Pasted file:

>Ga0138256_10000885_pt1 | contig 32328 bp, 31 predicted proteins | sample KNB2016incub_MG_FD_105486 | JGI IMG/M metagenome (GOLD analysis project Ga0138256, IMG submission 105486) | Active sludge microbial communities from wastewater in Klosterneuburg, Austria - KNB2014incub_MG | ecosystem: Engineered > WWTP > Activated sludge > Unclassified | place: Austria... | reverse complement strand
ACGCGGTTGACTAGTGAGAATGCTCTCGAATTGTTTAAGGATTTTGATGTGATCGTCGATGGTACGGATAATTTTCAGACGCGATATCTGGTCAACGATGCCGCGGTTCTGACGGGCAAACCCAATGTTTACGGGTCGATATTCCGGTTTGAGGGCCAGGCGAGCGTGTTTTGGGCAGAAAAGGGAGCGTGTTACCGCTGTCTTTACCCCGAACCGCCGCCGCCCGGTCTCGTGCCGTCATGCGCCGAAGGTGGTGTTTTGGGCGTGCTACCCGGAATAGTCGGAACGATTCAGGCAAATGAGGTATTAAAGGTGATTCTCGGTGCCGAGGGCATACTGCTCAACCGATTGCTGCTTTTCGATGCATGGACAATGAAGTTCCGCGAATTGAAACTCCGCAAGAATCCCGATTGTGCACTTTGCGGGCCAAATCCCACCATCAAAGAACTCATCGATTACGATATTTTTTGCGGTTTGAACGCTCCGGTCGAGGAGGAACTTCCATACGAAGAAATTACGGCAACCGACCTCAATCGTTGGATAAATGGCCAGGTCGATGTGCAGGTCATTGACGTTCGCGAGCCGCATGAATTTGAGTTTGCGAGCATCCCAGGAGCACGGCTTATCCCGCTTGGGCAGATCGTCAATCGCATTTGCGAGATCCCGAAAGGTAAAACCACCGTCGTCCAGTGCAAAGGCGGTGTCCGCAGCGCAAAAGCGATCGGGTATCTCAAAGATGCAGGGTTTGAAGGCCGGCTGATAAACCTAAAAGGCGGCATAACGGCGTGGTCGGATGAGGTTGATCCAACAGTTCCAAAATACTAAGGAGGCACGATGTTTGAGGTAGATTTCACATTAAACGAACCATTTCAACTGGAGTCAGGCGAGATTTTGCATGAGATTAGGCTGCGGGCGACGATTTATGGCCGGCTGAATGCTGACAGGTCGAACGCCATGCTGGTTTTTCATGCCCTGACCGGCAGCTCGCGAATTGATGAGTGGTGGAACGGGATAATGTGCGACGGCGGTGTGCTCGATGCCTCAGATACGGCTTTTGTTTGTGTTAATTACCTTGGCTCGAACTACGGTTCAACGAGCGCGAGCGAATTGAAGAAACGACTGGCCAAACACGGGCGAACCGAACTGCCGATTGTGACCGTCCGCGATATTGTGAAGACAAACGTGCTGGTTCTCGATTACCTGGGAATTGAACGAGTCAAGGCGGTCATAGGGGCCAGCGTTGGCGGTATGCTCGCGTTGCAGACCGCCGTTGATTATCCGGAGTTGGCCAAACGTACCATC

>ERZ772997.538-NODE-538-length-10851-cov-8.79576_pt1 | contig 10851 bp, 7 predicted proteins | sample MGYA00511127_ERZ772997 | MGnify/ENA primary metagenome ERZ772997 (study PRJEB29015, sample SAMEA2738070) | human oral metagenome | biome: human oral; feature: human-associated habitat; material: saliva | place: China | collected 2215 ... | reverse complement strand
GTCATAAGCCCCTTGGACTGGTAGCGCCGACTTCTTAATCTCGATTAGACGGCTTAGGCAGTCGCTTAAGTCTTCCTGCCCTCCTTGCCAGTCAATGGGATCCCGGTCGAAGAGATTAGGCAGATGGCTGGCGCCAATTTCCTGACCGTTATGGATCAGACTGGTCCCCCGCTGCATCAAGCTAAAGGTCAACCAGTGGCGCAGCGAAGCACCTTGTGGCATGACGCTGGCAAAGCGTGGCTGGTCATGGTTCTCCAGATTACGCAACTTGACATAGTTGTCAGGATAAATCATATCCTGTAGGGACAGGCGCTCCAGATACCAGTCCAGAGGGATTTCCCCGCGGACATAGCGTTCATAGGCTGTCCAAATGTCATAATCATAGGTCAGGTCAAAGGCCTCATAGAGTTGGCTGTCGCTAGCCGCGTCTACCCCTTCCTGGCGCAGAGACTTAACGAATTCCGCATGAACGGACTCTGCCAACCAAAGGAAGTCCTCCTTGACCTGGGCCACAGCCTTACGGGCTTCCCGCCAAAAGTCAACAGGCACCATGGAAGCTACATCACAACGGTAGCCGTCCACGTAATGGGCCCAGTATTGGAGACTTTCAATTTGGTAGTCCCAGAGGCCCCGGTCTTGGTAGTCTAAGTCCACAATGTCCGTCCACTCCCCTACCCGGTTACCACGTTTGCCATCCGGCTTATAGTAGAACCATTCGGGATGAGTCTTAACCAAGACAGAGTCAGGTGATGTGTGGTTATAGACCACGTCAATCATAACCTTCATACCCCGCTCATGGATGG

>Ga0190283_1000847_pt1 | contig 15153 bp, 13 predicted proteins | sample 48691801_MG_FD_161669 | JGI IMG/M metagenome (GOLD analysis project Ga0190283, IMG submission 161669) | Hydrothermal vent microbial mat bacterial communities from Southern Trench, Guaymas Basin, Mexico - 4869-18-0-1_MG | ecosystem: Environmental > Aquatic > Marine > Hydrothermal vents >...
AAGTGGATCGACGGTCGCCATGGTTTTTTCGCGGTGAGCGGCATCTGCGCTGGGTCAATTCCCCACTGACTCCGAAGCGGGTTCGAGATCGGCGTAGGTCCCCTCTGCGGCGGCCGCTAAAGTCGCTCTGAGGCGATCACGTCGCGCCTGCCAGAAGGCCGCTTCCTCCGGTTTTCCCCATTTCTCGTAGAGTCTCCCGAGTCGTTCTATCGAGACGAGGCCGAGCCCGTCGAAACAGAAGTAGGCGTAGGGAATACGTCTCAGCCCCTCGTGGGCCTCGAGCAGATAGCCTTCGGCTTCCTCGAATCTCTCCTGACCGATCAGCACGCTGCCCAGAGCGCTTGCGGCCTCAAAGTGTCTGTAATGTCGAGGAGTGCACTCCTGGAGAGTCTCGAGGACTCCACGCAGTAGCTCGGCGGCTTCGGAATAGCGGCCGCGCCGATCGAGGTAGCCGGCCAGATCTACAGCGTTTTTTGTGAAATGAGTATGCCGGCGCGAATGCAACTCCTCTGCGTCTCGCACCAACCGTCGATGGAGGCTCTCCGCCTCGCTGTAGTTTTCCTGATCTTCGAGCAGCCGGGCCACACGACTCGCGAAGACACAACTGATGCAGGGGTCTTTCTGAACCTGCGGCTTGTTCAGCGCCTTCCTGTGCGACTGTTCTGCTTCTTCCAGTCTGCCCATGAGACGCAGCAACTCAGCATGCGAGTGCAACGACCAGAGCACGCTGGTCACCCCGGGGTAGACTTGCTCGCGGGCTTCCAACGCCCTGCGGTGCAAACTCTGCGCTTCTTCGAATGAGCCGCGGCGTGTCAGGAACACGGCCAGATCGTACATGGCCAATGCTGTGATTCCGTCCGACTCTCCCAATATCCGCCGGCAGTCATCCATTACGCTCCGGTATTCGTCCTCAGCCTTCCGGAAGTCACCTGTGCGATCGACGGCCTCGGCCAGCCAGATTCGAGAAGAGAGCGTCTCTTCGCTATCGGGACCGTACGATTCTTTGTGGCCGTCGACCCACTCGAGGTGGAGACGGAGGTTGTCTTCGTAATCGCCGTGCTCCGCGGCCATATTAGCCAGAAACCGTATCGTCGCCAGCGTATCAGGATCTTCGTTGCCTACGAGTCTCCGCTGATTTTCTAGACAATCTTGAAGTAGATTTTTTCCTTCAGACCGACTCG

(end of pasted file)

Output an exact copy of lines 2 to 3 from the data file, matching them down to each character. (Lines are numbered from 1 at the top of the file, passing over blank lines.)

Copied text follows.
ACGCGGTTGACTAGTGAGAATGCTCTCGAATTGTTTAAGGATTTTGATGTGATCGTCGATGGTACGGATAATTTTCAGACGCGATATCTGGTCAACGATGCCGCGGTTCTGACGGGCAAACCCAATGTTTACGGGTCGATATTCCGGTTTGAGGGCCAGGCGAGCGTGTTTTGGGCAGAAAAGGGAGCGTGTTACCGCTGTCTTTACCCCGAACCGCCGCCGCCCGGTCTCGTGCCGTCATGCGCCGAAGGTGGTGTTTTGGGCGTGCTACCCGGAATAGTCGGAACGATTCAGGCAAATGAGGTATTAAAGGTGATTCTCGGTGCCGAGGGCATACTGCTCAACCGATTGCTGCTTTTCGATGCATGGACAATGAAGTTCCGCGAATTGAAACTCCGCAAGAATCCCGATTGTGCACTTTGCGGGCCAAATCCCACCATCAAAGAACTCATCGATTACGATATTTTTTGCGGTTTGAACGCTCCGGTCGAGGAGGAACTTCCATACGAAGAAATTACGGCAACCGACCTCAATCGTTGGATAAATGGCCAGGTCGATGTGCAGGTCATTGACGTTCGCGAGCCGCATGAATTTGAGTTTGCGAGCATCCCAGGAGCACGGCTTATCCCGCTTGGGCAGATCGTCAATCGCATTTGCGAGATCCCGAAAGGTAAAACCACCGTCGTCCAGTGCAAAGGCGGTGTCCGCAGCGCAAAAGCGATCGGGTATCTCAAAGATGCAGGGTTTGAAGGCCGGCTGATAAACCTAAAAGGCGGCATAACGGCGTGGTCGGATGAGGTTGATCCAACAGTTCCAAAATACTAAGGAGGCACGATGTTTGAGGTAGATTTCACATTAAACGAACCATTTCAACTGGAGTCAGGCGAGATTTTGCATGAGATTAGGCTGCGGGCGACGATTTATGGCCGGCTGAATGCTGACAGGTCGAACGCCATGCTGGTTTTTCATGCCCTGACCGGCAGCTCGCGAATTGATGAGTGGTGGAACGGGATAATGTGCGACGGCGGTGTGCTCGATGCCTCAGATACGGCTTTTGTTTGTGTTAATTACCTTGGCTCGAACTACGGTTCAACGAGCGCGAGCGAATTGAAGAAACGACTGGCCAAACACGGGCGAACCGAACTGCCGATTGTGACCGTCCGCGATATTGTGAAGACAAACGTGCTGGTTCTCGATTACCTGGGAATTGAACGAGTCAAGGCGGTCATAGGGGCCAGCGTTGGCGGTATGCTCGCGTTGCAGACCGCCGTTGATTATCCGGAGTTGGCCAAACGTACCATC

>ERZ772997.538-NODE-538-length-10851-cov-8.79576_pt1 | contig 10851 bp, 7 predicted proteins | sample MGYA00511127_ERZ772997 | MGnify/ENA primary metagenome ERZ772997 (study PRJEB29015, sample SAMEA2738070) | human oral metagenome | biome: human oral; feature: human-associated habitat; material: saliva | place: China | collected 2215 ... | reverse complement strand